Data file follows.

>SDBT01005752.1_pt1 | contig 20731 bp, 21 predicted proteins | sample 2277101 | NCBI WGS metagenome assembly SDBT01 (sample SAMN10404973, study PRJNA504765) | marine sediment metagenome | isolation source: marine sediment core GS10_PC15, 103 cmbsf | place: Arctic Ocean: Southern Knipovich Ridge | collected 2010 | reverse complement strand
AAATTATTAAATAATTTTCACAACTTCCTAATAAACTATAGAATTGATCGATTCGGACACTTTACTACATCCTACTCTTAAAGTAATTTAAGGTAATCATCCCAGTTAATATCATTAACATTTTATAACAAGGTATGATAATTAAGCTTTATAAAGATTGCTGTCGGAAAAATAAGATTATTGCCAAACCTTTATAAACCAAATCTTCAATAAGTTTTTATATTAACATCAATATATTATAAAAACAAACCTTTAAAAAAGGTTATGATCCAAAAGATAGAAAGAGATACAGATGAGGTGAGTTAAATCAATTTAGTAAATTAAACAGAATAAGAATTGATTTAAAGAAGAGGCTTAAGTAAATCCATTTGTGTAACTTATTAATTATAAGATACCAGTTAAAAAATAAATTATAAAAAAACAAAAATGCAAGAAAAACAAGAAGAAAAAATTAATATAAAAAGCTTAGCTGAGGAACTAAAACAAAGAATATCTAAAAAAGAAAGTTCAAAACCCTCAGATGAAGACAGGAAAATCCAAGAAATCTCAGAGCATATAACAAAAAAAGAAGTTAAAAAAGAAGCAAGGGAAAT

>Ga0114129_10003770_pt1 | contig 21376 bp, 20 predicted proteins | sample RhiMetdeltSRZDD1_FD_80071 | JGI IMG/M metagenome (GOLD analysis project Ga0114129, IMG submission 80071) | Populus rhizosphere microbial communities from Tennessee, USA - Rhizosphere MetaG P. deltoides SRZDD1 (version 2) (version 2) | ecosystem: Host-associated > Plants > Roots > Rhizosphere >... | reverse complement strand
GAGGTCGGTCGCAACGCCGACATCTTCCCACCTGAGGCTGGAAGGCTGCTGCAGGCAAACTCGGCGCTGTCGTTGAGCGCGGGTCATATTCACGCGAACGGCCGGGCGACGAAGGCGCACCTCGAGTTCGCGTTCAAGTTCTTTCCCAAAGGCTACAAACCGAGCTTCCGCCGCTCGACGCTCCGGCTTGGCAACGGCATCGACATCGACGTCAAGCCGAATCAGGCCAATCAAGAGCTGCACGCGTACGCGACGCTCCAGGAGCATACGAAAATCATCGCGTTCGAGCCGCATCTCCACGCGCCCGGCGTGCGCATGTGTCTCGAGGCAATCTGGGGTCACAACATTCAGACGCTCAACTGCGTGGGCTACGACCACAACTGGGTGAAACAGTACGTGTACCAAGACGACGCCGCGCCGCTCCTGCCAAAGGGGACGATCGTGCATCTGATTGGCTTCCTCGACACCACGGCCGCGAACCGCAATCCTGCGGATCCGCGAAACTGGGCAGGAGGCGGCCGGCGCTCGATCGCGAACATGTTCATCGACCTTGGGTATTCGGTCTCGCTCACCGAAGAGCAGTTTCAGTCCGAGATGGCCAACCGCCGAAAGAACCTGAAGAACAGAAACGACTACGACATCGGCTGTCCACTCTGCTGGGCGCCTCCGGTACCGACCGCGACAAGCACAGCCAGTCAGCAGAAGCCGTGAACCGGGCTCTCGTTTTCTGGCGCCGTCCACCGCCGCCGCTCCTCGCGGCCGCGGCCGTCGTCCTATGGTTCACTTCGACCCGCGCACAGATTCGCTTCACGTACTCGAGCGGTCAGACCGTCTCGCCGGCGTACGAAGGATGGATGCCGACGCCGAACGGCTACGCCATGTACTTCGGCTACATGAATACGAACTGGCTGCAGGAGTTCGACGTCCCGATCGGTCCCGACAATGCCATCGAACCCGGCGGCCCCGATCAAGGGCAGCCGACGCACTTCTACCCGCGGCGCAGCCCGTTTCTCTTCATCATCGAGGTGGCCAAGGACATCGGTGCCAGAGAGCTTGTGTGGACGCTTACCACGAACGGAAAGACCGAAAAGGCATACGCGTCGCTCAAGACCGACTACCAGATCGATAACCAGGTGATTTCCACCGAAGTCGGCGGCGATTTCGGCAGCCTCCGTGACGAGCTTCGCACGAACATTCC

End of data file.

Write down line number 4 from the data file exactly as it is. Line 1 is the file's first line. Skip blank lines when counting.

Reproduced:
GAGGTCGGTCGCAACGCCGACATCTTCCCACCTGAGGCTGGAAGGCTGCTGCAGGCAAACTCGGCGCTGTCGTTGAGCGCGGGTCATATTCACGCGAACGGCCGGGCGACGAAGGCGCACCTCGAGTTCGCGTTCAAGTTCTTTCCCAAAGGCTACAAACCGAGCTTCCGCCGCTCGACGCTCCGGCTTGGCAACGGCATCGACATCGACGTCAAGCCGAATCAGGCCAATCAAGAGCTGCACGCGTACGCGACGCTCCAGGAGCATACGAAAATCATCGCGTTCGAGCCGCATCTCCACGCGCCCGGCGTGCGCATGTGTCTCGAGGCAATCTGGGGTCACAACATTCAGACGCTCAACTGCGTGGGCTACGACCACAACTGGGTGAAACAGTACGTGTACCAAGACGACGCCGCGCCGCTCCTGCCAAAGGGGACGATCGTGCATCTGATTGGCTTCCTCGACACCACGGCCGCGAACCGCAATCCTGCGGATCCGCGAAACTGGGCAGGAGGCGGCCGGCGCTCGATCGCGAACATGTTCATCGACCTTGGGTATTCGGTCTCGCTCACCGAAGAGCAGTTTCAGTCCGAGATGGCCAACCGCCGAAAGAACCTGAAGAACAGAAACGACTACGACATCGGCTGTCCACTCTGCTGGGCGCCTCCGGTACCGACCGCGACAAGCACAGCCAGTCAGCAGAAGCCGTGAACCGGGCTCTCGTTTTCTGGCGCCGTCCACCGCCGCCGCTCCTCGCGGCCGCGGCCGTCGTCCTATGGTTCACTTCGACCCGCGCACAGATTCGCTTCACGTACTCGAGCGGTCAGACCGTCTCGCCGGCGTACGAAGGATGGATGCCGACGCCGAACGGCTACGCCATGTACTTCGGCTACATGAATACGAACTGGCTGCAGGAGTTCGACGTCCCGATCGGTCCCGACAATGCCATCGAACCCGGCGGCCCCGATCAAGGGCAGCCGACGCACTTCTACCCGCGGCGCAGCCCGTTTCTCTTCATCATCGAGGTGGCCAAGGACATCGGTGCCAGAGAGCTTGTGTGGACGCTTACCACGAACGGAAAGACCGAAAAGGCATACGCGTCGCTCAAGACCGACTACCAGATCGATAACCAGGTGATTTCCACCGAAGTCGGCGGCGATTTCGGCAGCCTCCGTGACGAGCTTCGCACGAACATTCC